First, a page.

Lagarde signals end to ECB negative interest rates by September
The European Central Bank (ECB) will probably draw a line under the era of negative interest rates by September, its president Christine Lagarde said yesterday, as the eurozone faced soaring inflation.
The ECB is “likely to be in a position to exit negative interest rates by the end of the third quarter”, Lagarde wrote in a blog post.
First, the end of the bank’s bond-buying stimulus programme “very early in the third quarter” would pave the way for a “rate lift-off at our meeting in July”, she said.
The initial hike would be the ECB’s first in over a decade and would lift rates from their current historically low levels.
These include a minus 0.5 deposit rate which effectively charges banks to park their excess cash at the ECB overnight.
Lagarde has come under increasing pressure from colleagues on the ECB’s governing council to raise rates sooner rather than later as inflation in the eurozone has taken off.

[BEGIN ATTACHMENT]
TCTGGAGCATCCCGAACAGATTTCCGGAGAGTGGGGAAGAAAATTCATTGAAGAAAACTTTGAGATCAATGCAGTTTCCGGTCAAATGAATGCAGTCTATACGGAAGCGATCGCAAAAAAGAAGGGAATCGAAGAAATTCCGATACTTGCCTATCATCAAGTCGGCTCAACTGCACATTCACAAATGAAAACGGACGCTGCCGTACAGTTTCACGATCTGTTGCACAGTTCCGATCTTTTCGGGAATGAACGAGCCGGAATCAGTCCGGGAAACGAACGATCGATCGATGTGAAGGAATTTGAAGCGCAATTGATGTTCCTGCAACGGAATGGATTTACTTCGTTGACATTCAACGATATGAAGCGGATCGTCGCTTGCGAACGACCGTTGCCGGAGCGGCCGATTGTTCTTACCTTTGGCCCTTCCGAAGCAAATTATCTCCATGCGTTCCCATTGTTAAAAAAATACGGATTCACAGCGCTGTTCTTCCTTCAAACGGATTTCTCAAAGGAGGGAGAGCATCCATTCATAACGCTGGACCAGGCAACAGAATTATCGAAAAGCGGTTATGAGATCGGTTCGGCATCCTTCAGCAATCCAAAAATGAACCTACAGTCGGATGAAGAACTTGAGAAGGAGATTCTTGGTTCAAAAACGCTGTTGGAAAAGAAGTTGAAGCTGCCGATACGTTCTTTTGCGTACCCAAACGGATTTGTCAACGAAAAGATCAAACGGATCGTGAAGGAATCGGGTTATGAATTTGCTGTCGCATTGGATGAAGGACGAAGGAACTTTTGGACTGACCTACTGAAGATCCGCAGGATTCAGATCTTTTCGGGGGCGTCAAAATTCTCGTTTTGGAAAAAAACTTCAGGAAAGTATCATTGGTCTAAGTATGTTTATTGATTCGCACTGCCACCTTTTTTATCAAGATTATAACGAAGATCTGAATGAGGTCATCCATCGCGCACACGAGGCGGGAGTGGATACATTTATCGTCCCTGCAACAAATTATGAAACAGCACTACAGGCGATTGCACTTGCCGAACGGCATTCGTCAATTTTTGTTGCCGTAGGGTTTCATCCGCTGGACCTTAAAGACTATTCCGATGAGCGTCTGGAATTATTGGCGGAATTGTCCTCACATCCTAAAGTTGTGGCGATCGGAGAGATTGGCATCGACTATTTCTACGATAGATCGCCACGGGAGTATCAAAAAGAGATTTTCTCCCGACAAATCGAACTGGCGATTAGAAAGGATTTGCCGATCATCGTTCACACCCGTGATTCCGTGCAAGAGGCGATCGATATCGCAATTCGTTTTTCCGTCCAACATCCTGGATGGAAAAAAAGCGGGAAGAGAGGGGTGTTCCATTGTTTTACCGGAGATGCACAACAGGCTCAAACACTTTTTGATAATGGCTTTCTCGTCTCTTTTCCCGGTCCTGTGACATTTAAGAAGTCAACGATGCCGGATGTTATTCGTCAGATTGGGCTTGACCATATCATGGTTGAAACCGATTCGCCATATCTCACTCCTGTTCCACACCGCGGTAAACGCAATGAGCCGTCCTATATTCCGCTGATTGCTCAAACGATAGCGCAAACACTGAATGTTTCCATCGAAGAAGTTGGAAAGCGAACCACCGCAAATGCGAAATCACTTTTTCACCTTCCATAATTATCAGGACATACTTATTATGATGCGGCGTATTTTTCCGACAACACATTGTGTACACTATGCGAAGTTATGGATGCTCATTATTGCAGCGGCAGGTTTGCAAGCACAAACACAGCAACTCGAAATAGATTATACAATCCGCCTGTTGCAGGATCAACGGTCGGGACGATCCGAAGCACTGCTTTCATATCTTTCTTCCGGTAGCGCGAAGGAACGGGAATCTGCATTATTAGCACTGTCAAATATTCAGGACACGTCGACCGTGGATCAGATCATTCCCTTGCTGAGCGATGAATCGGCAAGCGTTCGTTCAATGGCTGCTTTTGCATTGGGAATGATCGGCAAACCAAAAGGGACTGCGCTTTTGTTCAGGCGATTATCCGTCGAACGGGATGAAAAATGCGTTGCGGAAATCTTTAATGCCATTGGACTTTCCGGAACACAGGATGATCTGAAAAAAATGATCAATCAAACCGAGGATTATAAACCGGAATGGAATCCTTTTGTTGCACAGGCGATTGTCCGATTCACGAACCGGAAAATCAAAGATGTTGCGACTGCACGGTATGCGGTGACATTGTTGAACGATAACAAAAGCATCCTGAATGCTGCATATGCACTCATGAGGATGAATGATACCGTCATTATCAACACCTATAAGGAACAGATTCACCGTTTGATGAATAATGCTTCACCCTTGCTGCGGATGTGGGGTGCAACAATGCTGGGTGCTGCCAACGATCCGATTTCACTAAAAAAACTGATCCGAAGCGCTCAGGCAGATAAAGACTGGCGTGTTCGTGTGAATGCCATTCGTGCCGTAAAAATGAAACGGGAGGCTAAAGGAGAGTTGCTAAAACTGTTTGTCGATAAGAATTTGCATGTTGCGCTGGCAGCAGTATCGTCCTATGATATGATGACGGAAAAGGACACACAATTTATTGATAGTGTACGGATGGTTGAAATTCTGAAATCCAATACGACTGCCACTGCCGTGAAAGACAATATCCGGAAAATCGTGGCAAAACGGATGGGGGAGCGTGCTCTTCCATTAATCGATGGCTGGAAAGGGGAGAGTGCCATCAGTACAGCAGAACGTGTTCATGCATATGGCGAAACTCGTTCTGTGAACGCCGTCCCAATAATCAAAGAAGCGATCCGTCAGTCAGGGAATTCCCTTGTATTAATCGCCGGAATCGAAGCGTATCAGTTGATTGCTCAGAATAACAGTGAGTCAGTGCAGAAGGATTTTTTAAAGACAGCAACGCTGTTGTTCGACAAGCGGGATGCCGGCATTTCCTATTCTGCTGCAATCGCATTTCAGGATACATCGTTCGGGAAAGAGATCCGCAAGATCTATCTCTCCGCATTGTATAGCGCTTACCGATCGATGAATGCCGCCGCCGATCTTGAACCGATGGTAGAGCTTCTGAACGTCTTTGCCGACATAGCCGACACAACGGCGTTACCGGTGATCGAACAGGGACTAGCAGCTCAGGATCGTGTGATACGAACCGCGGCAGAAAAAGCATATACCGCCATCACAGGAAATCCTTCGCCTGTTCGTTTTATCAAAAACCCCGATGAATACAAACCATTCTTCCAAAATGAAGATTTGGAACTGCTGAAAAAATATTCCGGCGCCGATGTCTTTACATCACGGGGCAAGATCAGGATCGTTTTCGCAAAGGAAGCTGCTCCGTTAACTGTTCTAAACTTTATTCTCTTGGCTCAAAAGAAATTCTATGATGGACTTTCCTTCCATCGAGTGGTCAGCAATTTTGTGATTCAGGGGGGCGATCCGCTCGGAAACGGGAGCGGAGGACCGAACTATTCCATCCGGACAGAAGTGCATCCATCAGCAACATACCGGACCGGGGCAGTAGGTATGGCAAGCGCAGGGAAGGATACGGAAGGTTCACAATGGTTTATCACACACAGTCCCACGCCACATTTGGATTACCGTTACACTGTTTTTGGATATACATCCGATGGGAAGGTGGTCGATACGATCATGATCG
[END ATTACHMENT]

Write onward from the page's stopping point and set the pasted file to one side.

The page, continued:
Consumer prices soared at a rate of 7.5 percent in the eurozone in April, an all-time high for the currency club and well above the bank’s two-percent target.
The renewed surge has been driven by the rise in energy prices due to the Russian invasion of Ukraine, prompting other central banks to reach for interest rate hikes.
The Federal Reserve raised rates by an unusually large 50 basis points at the beginning of May.
Any hikes beyond zero would be dependent on the “inflation outlook”, Lagarde said.
If the forecasted rate of inflation appeared to be stabilising around the ECB’s two-percent target, further increases “will be appropriate”.
ECB policymakers will decide their course of action in upcoming June 9 and July 21 meetings